Gay and lesbian sport in Australia has a bigger profile than ever before thanks to Olympic diving gold medallist Matthew Mitcham.

With one dive Mitcham showed the world we could match it with the best there is on an international level.

But of course gay and lesbian sport has a longer history than the 2008 Olympics — and the annual Team Sydney Mardi Gras Sports Festival showcases our talents year after year.

Team Sydney president Geoffrey Radford said it was an important message the organisation takes very seriously.

“Sport for so long has been associated with the straight community only,” Radford said.

“We have something like 1500 gay and lesbian people playing sport each week. Sure, there have been some famous sporting personalities out there in the mainstream who have come out and are proud to call themselves a gay athlete and we are thankful to them for being so honest. The mainstream world has accepted them for what they have achieved, not who they are.

“Many of the events of the Sports Festival are held in well-known venues that are open to the general public and through publicity of our events we hope to show them that there are many more of us out there leading normal public lives regardless of our sexuality.”

Team Sydney — in its various incarnations — has been around for more than 20 years promoting and espousing the great work of Sydney’s gay and lesbian sporting groups.

Radford said the organisation’s aim was to make people aware that they can take part in a huge variety of sports and be able to feel comfortable with their sexual identity.

“At the moment we have 32 clubs and there are still more to come under the fold of Team Sydney,” Radford said.

“When I joined Team Sydney there were hardly a dozen clubs. Apart from the core sports like rugby, soccer, tennis, basketball, netball, swimming, athletics, there are some unusual ones like SUBS [underwater bushwalking — scuba diving], table tennis, lawn bowls, dragonboat racing and tenpin bowling.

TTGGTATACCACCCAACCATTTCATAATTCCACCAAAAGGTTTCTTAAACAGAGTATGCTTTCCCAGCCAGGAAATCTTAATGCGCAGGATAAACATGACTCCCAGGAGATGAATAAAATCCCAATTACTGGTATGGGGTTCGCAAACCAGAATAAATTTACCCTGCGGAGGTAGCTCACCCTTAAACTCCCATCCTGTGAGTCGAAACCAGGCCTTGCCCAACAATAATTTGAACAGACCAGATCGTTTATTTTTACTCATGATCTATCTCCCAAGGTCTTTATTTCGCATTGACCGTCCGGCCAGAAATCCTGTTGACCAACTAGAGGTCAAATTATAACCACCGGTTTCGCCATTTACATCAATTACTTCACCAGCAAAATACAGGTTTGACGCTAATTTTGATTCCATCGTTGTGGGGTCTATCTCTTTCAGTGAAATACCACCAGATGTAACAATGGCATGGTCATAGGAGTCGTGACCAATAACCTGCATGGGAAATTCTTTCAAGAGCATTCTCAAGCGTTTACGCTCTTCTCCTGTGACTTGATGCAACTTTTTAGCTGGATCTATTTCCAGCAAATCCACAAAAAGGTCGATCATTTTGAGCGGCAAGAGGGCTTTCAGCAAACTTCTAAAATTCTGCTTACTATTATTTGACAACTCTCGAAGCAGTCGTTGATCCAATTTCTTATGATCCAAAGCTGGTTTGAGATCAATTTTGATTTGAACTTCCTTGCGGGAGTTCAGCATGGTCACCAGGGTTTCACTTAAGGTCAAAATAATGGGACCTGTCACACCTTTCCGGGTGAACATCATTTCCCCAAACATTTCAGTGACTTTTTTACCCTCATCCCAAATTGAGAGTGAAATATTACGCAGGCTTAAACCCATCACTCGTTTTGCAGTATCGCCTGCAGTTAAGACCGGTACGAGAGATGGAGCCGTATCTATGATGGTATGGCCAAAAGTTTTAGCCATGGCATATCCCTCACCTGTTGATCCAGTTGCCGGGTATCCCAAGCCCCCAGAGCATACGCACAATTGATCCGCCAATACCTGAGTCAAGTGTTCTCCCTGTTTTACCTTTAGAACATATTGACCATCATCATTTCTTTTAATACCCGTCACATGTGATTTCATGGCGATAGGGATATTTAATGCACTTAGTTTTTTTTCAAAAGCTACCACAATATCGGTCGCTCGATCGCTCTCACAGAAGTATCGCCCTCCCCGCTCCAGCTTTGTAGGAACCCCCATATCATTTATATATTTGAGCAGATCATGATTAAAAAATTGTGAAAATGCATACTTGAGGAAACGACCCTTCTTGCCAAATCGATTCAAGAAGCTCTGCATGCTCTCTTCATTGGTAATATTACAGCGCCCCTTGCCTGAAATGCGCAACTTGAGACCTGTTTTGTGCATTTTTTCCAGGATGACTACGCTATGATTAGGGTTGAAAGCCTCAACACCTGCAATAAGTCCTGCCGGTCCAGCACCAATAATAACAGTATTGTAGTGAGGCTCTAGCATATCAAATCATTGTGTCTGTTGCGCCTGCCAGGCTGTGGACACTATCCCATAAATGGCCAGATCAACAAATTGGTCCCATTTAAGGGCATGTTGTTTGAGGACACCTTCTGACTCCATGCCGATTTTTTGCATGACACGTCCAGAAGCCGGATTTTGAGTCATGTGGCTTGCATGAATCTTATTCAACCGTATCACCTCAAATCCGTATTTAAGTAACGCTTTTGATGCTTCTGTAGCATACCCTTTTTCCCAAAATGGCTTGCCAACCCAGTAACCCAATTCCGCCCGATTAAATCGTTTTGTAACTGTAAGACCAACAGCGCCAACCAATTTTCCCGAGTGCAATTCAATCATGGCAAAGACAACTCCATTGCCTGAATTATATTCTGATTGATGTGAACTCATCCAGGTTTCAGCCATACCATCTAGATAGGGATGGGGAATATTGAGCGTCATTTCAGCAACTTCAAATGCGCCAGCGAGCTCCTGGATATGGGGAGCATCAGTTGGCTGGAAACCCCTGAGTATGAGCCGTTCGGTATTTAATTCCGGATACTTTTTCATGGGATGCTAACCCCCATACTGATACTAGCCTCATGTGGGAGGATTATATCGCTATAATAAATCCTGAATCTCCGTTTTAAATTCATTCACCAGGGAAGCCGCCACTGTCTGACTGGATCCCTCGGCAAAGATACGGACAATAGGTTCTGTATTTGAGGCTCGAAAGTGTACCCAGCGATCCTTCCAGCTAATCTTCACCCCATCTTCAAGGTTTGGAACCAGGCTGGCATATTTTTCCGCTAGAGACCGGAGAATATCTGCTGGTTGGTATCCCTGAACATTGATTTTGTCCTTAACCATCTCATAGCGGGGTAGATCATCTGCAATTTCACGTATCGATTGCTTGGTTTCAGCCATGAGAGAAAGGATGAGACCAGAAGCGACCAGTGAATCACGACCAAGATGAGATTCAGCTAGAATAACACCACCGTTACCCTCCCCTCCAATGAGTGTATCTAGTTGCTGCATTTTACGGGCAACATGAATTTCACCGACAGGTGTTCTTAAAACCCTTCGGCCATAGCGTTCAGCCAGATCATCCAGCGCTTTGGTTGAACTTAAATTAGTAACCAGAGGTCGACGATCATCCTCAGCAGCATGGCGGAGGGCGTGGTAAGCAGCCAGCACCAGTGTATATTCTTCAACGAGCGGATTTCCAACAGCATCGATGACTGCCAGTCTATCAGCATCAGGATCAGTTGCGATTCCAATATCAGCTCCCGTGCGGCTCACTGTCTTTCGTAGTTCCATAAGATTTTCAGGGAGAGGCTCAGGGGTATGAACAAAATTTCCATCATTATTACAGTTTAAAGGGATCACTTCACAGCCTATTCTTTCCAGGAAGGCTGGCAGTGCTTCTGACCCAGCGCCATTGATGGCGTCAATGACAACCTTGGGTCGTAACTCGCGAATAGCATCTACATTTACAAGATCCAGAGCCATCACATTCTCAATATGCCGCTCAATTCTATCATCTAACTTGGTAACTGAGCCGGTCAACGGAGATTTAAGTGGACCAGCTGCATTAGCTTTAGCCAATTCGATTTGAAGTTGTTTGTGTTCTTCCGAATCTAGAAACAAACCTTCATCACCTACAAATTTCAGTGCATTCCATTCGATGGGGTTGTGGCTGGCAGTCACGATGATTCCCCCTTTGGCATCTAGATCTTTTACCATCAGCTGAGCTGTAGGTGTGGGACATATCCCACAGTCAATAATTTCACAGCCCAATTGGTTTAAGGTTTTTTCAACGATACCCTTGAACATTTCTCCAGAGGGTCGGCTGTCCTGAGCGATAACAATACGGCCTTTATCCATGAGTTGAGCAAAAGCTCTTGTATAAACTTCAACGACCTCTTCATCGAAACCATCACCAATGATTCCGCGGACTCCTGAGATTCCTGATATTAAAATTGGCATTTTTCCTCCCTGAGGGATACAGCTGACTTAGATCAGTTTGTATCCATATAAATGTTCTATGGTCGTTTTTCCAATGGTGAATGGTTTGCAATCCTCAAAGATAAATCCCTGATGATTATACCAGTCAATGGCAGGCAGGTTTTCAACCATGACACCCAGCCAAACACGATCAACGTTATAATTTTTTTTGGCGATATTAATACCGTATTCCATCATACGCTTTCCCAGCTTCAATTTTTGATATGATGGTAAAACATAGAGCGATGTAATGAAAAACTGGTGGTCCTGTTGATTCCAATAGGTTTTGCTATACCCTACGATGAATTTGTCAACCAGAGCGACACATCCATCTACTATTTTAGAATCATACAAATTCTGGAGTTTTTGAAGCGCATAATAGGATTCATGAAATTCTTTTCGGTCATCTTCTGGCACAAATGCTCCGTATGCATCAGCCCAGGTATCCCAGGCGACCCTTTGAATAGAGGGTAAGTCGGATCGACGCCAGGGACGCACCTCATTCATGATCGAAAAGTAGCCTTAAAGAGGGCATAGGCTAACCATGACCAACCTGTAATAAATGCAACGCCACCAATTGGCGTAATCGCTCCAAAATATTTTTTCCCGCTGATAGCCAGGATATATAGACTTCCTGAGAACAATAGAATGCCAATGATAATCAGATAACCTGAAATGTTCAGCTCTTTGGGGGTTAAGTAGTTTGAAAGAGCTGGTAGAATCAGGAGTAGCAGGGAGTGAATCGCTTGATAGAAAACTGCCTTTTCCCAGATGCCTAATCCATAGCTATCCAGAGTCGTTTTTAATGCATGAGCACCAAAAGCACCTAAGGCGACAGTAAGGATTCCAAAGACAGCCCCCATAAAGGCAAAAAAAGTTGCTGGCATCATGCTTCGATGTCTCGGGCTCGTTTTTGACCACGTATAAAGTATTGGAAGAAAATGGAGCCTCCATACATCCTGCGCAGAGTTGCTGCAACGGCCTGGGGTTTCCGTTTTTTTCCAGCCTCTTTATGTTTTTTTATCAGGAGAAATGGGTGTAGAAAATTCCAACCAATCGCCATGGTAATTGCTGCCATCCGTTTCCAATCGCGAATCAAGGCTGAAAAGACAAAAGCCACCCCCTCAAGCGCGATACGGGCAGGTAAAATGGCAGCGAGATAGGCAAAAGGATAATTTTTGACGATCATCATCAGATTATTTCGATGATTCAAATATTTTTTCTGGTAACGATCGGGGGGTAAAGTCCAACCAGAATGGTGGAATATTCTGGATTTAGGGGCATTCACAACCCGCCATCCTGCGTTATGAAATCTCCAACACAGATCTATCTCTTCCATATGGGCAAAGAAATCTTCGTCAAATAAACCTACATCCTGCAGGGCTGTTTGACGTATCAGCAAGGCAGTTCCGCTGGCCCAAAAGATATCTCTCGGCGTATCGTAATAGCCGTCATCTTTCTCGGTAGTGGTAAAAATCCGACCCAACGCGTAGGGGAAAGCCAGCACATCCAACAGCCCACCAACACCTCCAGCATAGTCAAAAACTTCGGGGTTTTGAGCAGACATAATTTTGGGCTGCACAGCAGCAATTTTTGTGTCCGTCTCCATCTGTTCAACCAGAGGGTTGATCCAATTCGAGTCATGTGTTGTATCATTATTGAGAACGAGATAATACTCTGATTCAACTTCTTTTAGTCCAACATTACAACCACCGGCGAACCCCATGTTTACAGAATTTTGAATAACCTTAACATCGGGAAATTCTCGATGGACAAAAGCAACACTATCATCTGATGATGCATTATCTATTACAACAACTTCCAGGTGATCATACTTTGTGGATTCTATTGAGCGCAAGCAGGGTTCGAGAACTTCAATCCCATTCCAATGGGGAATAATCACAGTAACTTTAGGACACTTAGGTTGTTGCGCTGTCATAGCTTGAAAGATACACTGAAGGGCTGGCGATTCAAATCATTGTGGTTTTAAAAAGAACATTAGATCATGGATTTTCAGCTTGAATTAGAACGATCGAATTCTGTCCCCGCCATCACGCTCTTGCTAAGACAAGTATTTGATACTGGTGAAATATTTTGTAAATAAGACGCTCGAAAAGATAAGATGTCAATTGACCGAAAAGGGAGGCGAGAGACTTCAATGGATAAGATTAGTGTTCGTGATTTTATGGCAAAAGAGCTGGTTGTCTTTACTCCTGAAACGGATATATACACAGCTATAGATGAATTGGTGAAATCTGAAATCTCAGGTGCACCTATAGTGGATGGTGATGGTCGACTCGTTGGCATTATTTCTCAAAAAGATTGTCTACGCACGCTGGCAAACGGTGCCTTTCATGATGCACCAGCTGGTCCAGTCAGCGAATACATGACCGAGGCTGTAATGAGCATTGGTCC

“You would be amazed to find out how little some people know as they only think of sport as the major players, i.e. rugby, soccer and tennis.
“We are in the process of revamping our website where we hope to provide better information of what is available and how to go about approaching clubs. For so long we have had to rely on word-of-mouth but things are changing.”

Radford said the 2010 sports festival, held over three weeks, enabled clubs to showcase their sport and member achievements.

“The Team Sydney Sports Festival shows that there can indeed be a way to promote a healthy lifestyle through sport and get away from the rat race of night clubs,” he said.

“This is one of three events during the year where our member clubs come together to promote their activities.

“The other’s been more of a promotional activity with the Sports Village, although there will be some demonstration sports going on within the village.

“The other activity is Sports Day Out held during the year. There is a lot of activity going on during Mardi Gras Festival time and the sport element is an important component.”

Bringing the sports festival together requires months of planning. Team Sydney confers with each of its member organisations to ensure the program is diverse, inclusive and interesting.

“It is a lot of hard work. Most of the  various events don’t just happen overnight. They need to be planned months ahead so that good venues can be obtained,” Radford said.

“It comes down to those who are willing to raise their hands and help with the planning. Fortunately we have found four new board members from our clubs who are willing to take on the extra workload.

“Indeed this year’s Mardi Gras coordinator is one of them. Doug Sinclair comes to us with a wealth of experience, having set up not one but two dragonboat clubs. The old board did a lot of the initial planning through our Sports Council.”

With so much pre-planning behind the scenes, festivalgoers can expect plenty to see and do over the three weeks.

“One of the fun events is the annual tug-of-war held in the Sports Village at Fair Day where rugby plays volleyball or swimmers or women’s baseball or women’s soccer. It is one of the times they all come together,” Radford said.

“Otherwise, there will be a wide variety of events from self-defence to tennis … from lawn bowls to volleyball … water polo to dragonboat racing.”

info: To find out more about Team Sydney and the 2010 Mardi Gras Sports Festival, visit

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